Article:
4. I’m not a legal authority myself, but in my layman’s view I would have thought that testifying in court would happen like this:
    http://lightbringer.comicgenesis.com/comics/20071126.jpg

    For those that don’t follow the link, when the hero is called to the stand to testify, his lawyer argues that he is protected as a confidential informant, and that he is protected by the fifth amendment from having to further identify himself, an act which would expose him to prosecution.

    The logic always seemed sound to me, but is it actually legally accurate?

    • Even if a superhero could avoid testifying under that theory–which strikes me as highly doubtful–you still have the problem of not having that testimony.

      But I can’t see that defense being effective at preventing a superhero, or any confidential informant for that matter, from being called to the stand.

      • I failed to make myself clear. The hero was called to the stand to testify; the legal arguments were to prevent him from having to identify himself.

    • The question is, who’s to say that I didn’t dress up in a Batman costume and go to the stand. That causes a big problem.

      Superman not so much because his disguise was humanity’s stupidity.

  5. I couldn’t find an email address or contact info, so I thought I’d drop this in as a comment:

    Jamie Madrox, the infamous Multiple Man who spawns duplicates of himself.

    Is he allowed to clock overtime if he has simultaneous hims on the job?

  6. Great post. I’m reminded of the shenanigans in Guerrilla Girls v. Kaz, Not Reported in F.Supp.2d, 2004 WL 2238510 (SDNY). In that case, there was a dispute amongst the various factions of the Guerrilla Girls, who were an artistic troupe comprising pseudonymous women in ape masks. The defendants did not appreciate being forced to reveal their identities in order to answer the plaintiffs’ complaint, and things got sillier when several of the Guerrilla Girls did not want to be identified or to take off their masks during the actual trial. The court was not particularly moved by these concerns.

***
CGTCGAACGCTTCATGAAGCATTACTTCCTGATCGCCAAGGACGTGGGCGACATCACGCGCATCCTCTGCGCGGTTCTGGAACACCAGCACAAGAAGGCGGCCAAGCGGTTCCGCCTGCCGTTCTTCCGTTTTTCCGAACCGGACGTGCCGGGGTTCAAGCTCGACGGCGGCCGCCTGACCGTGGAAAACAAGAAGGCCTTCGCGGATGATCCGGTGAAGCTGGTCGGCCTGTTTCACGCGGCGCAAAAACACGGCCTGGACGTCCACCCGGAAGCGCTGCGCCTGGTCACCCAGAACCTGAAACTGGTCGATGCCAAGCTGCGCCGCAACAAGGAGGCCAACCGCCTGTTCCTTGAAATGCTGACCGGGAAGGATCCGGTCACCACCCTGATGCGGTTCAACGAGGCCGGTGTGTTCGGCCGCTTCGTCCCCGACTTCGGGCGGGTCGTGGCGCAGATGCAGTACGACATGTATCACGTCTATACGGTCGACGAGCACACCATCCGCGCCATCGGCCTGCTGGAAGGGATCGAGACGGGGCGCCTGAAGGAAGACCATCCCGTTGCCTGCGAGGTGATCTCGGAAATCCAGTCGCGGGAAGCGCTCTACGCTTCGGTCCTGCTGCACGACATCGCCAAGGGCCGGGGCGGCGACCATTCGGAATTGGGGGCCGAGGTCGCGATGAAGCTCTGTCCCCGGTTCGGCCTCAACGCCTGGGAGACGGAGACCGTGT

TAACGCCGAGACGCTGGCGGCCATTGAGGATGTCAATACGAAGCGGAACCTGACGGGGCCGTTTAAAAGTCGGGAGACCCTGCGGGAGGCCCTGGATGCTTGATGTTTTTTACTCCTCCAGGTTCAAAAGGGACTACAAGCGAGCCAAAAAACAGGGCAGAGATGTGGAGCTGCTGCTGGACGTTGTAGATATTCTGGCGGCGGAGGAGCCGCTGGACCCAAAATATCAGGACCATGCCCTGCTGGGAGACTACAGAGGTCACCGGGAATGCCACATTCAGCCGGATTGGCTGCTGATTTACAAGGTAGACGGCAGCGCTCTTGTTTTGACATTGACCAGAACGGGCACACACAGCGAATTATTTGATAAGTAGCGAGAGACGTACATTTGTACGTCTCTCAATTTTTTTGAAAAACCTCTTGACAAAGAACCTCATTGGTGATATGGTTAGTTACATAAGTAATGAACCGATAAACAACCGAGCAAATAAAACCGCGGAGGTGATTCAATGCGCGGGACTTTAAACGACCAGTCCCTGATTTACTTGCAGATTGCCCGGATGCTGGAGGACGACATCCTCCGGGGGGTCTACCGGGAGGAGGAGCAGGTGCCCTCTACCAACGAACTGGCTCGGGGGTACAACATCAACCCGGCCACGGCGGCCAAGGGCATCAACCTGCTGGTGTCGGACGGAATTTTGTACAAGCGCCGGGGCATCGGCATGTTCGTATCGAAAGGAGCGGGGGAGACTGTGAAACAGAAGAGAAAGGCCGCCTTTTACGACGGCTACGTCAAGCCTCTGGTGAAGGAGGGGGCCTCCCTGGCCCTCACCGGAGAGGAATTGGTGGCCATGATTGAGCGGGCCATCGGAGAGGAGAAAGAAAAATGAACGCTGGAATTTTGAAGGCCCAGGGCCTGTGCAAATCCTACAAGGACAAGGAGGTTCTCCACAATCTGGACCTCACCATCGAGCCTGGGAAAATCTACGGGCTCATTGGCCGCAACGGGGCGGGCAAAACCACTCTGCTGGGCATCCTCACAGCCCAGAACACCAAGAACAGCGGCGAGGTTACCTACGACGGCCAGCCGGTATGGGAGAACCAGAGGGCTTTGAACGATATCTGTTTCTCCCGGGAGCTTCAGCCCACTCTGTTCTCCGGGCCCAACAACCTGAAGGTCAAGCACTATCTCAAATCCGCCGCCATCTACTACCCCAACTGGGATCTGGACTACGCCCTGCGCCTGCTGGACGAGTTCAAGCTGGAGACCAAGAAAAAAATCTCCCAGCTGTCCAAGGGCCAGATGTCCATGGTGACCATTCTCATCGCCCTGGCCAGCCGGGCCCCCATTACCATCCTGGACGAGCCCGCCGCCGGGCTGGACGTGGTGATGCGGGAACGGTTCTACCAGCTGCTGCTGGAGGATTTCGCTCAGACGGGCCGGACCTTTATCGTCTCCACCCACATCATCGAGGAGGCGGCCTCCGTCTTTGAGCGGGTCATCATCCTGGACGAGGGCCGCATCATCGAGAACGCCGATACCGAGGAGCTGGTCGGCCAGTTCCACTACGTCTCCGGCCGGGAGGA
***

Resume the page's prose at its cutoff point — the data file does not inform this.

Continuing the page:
The New Yorker had an amusing article about it.

  7. I think an important fact to note is that Superman is Clark Kent

    Superman (Kal-El) puts on a costume to become Clark Kent.

    Bruce Wayne puts on a suit to become Batman.

  8. Responding to Tensai, I’d say that it would depend on his contract. Unless he had clauses stating he got paid more for doing more work, or for supplying more potential resources (manning an entire call center during a quiet period, etc), he probably wouldn’t get paid more.

    However, what’s really interesting is whether he could be contractually prevented from holding down multiple jobs simultaneously – i.e., are his multiple selves considered the same identity even though they can be in different places at the same time? Could he be considered a simultaneous resident of multiple states/countries? Would each of his selves pay separate taxes, or would all the incomes be combined to knock him into the highest tax bracket? Could he use the alibi of being in New York at the time he was accused of a crime in Los Angeles – even though he was in LA as well?

  9. Julian Ferguson

    Regarding the issue of allowing a witness whose identity cannot be verified:

    In an issue of She-Hulk, Spider-man sues J. Jonah Jameson for libel. When it is pointed out that the man in the Spider-man costume could be anybody, She-Hulk responds by performing a retinal scan through Spider-man’s mask using a device that can confirm the identities of current or former Avengers through a database. This allows Spider-man to be officially recognized as the superhero without revealing his secret identity. How would this factor in, assuming that the Avengers are affiliated with the government?